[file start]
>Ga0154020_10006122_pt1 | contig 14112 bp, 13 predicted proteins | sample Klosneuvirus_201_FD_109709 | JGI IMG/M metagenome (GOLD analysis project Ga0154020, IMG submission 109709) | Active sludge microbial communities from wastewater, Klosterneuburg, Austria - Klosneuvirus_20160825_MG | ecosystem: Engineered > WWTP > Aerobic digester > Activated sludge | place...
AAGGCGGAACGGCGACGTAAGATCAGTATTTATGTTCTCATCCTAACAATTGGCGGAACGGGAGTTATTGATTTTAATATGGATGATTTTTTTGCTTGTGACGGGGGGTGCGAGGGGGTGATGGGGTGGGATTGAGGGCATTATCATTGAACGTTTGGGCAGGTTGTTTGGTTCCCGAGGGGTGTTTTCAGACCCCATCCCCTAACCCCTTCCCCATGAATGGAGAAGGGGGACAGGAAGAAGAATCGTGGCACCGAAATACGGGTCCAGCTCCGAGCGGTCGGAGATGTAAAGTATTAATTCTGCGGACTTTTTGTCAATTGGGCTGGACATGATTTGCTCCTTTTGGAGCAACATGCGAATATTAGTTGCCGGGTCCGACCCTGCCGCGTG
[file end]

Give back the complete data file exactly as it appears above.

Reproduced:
>Ga0154020_10006122_pt1 | contig 14112 bp, 13 predicted proteins | sample Klosneuvirus_201_FD_109709 | JGI IMG/M metagenome (GOLD analysis project Ga0154020, IMG submission 109709) | Active sludge microbial communities from wastewater, Klosterneuburg, Austria - Klosneuvirus_20160825_MG | ecosystem: Engineered > WWTP > Aerobic digester > Activated sludge | place...
AAGGCGGAACGGCGACGTAAGATCAGTATTTATGTTCTCATCCTAACAATTGGCGGAACGGGAGTTATTGATTTTAATATGGATGATTTTTTTGCTTGTGACGGGGGGTGCGAGGGGGTGATGGGGTGGGATTGAGGGCATTATCATTGAACGTTTGGGCAGGTTGTTTGGTTCCCGAGGGGTGTTTTCAGACCCCATCCCCTAACCCCTTCCCCATGAATGGAGAAGGGGGACAGGAAGAAGAATCGTGGCACCGAAATACGGGTCCAGCTCCGAGCGGTCGGAGATGTAAAGTATTAATTCTGCGGACTTTTTGTCAATTGGGCTGGACATGATTTGCTCCTTTTGGAGCAACATGCGAATATTAGTTGCCGGGTCCGACCCTGCCGCGTG